We keep the Solstice tree up as long as possible – the smell of pine is such a relaxing and visceral response for me. The photo of the horses above is from the tree farm we got our tree farm at. While my kids were screaming in the car to go because we were NOT EXPECTING snow, i took a serene self-ful moment to myself. I also added 4 new candles to my evening ritual. I especially love these ones as there is a gift at the end of the candle. We also bake cookies for our neighbours each year for Solstice, and the smell of baked goods lingers for a few days.

Vision

Besides the aforementioned tree, we also add other festive decorations all over the house. The only rooms that are spared are the bedrooms. For me, i like the sacredness of my bedroom being grounded in itself. But, otherwise, i have fresh flowers, garlands, Nutcrackers, and other decorations all over. And i take pause to intentionally notice them, so that i’m not just rushing by each day.

My kids and i play a version of I Spy when we are out. I do it to help them understand mindfulness a bit better. When we are going to school, we look at the neighbourhood decorations. Our favourite version now is looking for 5 Santas, 4 pine trees, 3 holiday lights, 2 wreaths and 1 winter bird.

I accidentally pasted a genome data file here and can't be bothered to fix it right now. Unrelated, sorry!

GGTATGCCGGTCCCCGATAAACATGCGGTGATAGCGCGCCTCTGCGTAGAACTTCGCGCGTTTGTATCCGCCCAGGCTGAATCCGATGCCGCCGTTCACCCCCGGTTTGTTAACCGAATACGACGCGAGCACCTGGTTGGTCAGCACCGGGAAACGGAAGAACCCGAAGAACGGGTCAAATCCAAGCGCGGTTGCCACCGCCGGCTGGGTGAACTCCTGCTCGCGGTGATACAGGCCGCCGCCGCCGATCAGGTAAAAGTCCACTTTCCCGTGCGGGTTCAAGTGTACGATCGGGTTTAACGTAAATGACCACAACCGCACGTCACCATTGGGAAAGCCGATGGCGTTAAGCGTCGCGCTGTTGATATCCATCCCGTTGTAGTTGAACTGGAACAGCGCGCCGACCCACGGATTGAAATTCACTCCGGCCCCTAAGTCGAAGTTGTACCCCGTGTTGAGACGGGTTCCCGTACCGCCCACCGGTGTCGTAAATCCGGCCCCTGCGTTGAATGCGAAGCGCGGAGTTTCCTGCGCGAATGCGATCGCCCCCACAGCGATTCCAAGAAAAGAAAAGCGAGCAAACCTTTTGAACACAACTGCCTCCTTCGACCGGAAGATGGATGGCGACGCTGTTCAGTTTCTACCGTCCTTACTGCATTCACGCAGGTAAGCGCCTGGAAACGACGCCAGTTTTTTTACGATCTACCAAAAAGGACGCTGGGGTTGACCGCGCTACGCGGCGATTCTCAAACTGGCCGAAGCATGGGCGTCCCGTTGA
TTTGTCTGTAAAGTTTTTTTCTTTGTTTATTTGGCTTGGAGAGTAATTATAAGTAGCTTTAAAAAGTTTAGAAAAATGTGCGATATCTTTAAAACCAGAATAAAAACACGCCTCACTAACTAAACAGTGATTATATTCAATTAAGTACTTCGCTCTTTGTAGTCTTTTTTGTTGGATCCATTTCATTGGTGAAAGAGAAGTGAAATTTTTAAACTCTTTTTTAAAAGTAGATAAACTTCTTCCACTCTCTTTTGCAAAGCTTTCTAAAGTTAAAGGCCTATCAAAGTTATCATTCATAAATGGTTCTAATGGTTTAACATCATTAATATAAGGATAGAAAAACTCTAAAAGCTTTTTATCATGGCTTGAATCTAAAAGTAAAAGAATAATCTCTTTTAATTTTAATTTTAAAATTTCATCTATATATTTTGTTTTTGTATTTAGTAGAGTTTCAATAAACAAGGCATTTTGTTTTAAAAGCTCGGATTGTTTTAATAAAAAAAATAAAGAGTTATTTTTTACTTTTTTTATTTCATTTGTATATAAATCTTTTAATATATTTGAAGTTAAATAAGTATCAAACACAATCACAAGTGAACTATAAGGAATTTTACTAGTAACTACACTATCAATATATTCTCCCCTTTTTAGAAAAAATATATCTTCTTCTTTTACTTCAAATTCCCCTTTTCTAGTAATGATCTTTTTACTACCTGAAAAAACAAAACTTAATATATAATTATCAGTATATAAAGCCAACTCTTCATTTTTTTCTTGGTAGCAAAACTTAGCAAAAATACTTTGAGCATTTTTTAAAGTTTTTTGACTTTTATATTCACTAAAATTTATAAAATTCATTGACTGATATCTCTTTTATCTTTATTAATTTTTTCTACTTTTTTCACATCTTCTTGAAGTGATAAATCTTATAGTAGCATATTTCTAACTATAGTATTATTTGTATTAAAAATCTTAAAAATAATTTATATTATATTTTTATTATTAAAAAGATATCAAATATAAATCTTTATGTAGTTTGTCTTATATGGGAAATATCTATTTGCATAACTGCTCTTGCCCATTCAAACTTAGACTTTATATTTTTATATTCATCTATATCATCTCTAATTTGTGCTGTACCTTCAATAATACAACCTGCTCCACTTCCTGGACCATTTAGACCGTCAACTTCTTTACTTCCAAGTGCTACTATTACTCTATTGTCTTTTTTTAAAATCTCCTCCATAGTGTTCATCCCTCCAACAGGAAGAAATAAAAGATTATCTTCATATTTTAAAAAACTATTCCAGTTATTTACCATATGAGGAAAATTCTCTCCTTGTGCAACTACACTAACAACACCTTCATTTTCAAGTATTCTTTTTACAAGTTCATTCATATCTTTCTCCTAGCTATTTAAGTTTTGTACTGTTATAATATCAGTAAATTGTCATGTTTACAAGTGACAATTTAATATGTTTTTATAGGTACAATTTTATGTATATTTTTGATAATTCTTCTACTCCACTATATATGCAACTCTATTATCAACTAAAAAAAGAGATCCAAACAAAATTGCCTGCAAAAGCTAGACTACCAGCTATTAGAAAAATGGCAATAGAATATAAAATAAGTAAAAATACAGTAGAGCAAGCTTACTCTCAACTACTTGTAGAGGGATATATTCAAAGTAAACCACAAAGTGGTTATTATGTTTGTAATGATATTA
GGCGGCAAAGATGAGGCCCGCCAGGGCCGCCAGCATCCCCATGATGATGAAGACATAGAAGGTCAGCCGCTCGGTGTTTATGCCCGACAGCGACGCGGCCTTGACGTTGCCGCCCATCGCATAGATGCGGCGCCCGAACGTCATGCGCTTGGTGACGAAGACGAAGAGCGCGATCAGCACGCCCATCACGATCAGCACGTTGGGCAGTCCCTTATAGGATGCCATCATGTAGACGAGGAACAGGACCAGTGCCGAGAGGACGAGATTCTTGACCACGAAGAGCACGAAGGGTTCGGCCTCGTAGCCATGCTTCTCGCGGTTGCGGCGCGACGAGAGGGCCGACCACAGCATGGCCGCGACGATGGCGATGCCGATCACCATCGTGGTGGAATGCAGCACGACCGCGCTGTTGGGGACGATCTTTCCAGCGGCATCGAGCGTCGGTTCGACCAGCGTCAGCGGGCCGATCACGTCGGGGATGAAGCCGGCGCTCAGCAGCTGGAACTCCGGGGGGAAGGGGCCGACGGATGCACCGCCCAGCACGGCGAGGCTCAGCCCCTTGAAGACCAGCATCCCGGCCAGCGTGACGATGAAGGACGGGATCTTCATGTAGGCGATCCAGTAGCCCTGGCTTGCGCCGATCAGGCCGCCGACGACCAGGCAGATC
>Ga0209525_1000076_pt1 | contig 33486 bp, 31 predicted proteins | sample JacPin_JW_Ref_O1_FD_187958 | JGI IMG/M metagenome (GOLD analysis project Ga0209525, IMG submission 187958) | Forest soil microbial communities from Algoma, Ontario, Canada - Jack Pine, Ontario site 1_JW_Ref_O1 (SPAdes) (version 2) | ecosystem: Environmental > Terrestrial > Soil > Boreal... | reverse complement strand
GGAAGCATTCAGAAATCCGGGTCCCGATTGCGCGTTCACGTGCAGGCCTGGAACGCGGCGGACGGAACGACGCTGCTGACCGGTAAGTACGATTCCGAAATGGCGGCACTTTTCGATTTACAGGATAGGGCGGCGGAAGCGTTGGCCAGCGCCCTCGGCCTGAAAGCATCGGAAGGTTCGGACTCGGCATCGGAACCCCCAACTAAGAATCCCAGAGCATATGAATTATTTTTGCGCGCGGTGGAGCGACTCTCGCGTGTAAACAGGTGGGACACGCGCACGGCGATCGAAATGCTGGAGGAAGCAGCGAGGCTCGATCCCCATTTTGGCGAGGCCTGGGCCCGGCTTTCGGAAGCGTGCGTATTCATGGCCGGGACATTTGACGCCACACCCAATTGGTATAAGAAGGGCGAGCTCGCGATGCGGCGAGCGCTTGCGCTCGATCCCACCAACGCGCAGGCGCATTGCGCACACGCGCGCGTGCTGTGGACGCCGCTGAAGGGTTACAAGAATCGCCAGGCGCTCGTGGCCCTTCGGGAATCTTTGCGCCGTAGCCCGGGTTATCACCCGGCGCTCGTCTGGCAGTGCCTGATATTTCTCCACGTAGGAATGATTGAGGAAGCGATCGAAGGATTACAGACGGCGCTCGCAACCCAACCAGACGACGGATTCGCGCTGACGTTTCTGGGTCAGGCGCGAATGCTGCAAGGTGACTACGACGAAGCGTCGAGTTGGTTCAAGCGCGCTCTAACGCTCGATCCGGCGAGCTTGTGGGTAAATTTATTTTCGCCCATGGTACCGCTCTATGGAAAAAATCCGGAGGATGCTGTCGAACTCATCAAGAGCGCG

Sound

It could go without saying that holiday music can be the worst genre ever, but it also can bring up some sentimental and warm feelings. I did not grow up singing carols with my family, but music has always been a big part of my life. Now as an adult, there are definitely songs and artists that i can hear (and sing along with) daily. For me, Joni Mitchell’s River is a standard on my playlist.

Touch

I’m all about the fuzzy sweaters, warm beds, cozy blankets and scarves that this time of year calls for. Since i don’t have a fireplace at home, i jump at the chance when i can to feel the warm fire on my face. I guess that’s why i’m constantly knitting – i like that feeling in my hands too.

Taste

I have a rule to eat at least 1 chocolate each day, and this time of you the selection is bountiful, or limitless, depending on if you are a glass half-full gal like me. My kids live for hot cocoa, and we always add a few new teas to our repertoire. And stock up on warm adult drinks like port and hot toddies.

So, take a moment sometime today to see if you can connect with your 5 senses in a fun, festive and mindful way. Enjoy and take a moment to pause for yourself.

Why Date Night is an Important Part of Postpartum Mental Health

(an earlier version of this article appears on the Date Night app blog). Lucky readers of my blog get 2 bonus tips shared below!